PARIS -- A French nun who was believed to be the world’s oldest person but had been reportedly growing weary of the burdens of age has died a few weeks before her 119th birthday, her nursing home in southern France said Wednesday.
Lucile Randon, known as Sister André, was born in the town of Ales, southern France, on Feb. 11, 1904, and lived through the two world wars. As a little girl she was astonished by her first contact with electric lighting at school and, more recently, survived COVID-19 without even realizing she'd been infected.
Spokesman David Tavella said she died at 2 a.m. on Tuesday at the Sainte-Catherine-Laboure nursing home in the southern port city of Toulon.
The Gerontology Research Group, which validates details of people thought to be 110 or older, listed her as the oldest known person in the world after the death of Japan’s Kane Tanaka, aged 119, last year.
The oldest living known person in the world listed by the Gerontology Research Group is now American-born Maria Branyas Morera, who is living in Spain, and is 115.
Sister André tested positive for the coronavirus in January 2021, shortly before her 117th birthday, but she had so few symptoms that she didn’t even realize she was infected. Her survival made headlines both in France and beyond.
Asked about her exceptional longevity after surviving two world wars, she told French media in April that “working … makes you live. I worked until I was 108.”
But local newspaper Midi Libre reported Sister Andre saying in 2020, after recovering from COVID-19, that “God has forgotten me.”
The paper reported that during a visit with her in May, she was imprisoned by the infirmities of age, with loss of eyesight, poor hearing and her face contorted by joint pain.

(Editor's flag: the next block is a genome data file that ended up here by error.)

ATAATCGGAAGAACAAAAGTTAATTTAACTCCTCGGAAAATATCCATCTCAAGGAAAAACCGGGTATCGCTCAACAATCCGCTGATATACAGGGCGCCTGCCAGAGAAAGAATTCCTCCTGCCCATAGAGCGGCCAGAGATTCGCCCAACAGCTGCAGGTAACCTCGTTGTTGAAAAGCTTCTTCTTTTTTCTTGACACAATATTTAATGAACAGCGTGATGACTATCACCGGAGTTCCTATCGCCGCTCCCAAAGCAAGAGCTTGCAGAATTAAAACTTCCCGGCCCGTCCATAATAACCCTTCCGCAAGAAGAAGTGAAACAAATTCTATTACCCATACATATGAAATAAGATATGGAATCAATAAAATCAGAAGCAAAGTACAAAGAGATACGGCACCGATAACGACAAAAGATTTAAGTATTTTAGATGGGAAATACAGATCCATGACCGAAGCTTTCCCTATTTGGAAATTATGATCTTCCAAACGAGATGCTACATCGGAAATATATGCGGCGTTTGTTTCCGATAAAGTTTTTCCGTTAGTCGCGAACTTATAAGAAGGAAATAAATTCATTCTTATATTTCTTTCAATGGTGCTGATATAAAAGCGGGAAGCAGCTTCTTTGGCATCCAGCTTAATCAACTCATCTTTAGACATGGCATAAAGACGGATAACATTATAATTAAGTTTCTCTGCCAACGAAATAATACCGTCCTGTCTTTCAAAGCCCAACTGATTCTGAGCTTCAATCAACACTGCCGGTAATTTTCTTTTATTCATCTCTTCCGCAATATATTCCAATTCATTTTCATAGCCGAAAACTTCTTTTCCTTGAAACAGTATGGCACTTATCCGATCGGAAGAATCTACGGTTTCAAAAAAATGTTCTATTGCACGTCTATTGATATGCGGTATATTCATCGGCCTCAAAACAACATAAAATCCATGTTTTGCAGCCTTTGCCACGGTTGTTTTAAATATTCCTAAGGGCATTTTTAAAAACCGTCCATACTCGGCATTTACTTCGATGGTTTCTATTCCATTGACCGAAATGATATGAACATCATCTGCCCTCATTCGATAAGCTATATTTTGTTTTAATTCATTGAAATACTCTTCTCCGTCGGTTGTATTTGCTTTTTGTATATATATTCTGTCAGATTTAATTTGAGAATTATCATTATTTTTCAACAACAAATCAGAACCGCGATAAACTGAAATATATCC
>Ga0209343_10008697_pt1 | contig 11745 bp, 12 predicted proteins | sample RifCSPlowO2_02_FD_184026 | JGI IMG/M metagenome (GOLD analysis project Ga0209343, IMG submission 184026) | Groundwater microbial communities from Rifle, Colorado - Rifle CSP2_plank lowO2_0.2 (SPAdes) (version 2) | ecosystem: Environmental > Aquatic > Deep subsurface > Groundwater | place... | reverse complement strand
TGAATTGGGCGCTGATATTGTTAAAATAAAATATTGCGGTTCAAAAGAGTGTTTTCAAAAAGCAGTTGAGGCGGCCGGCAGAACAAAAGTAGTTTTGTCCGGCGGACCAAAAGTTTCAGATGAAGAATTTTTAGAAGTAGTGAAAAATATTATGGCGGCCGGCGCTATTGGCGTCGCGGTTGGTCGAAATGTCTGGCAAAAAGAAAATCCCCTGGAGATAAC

In better days, Sister Andre was known to enjoy a daily glass of wine and some chocolate. She toasted her 117th birthday in 2021 with Champagne, red wine and port.
“It made me very, very, very, very happy,” she said in a telephone interview at the time with The Associated Press. “Because I met all those I love and I thank the heavens for giving them to me. I thank God for the trouble they went to.”
Sister Andre, who reportedly took her religious name in honor of a favorite brother, recalled the high points of her long life in the May interview with Midi Libre, saying: “The most beautiful day of my life was when the Armistice (ending World War I) was declared,” and the population of Ales gathered in the main square to sing the French national anthem.
Electricity, which she first encountered turning on a light in a classroom as a little girl, was a new word for her to learn and, she said, “a joy.”
In a statement, French President Emmanuel Macron and his wife, Brigitte, saluted “this altruistic personality whom the French considered as a reference, a source of pride and attachment.” The statement noted that Sister Andre lived through 18 different French presidents.
Jeanne Calment, a French woman who also lived in southern France, died in 1997 at the age of 122 and is said to hold the record for longevity.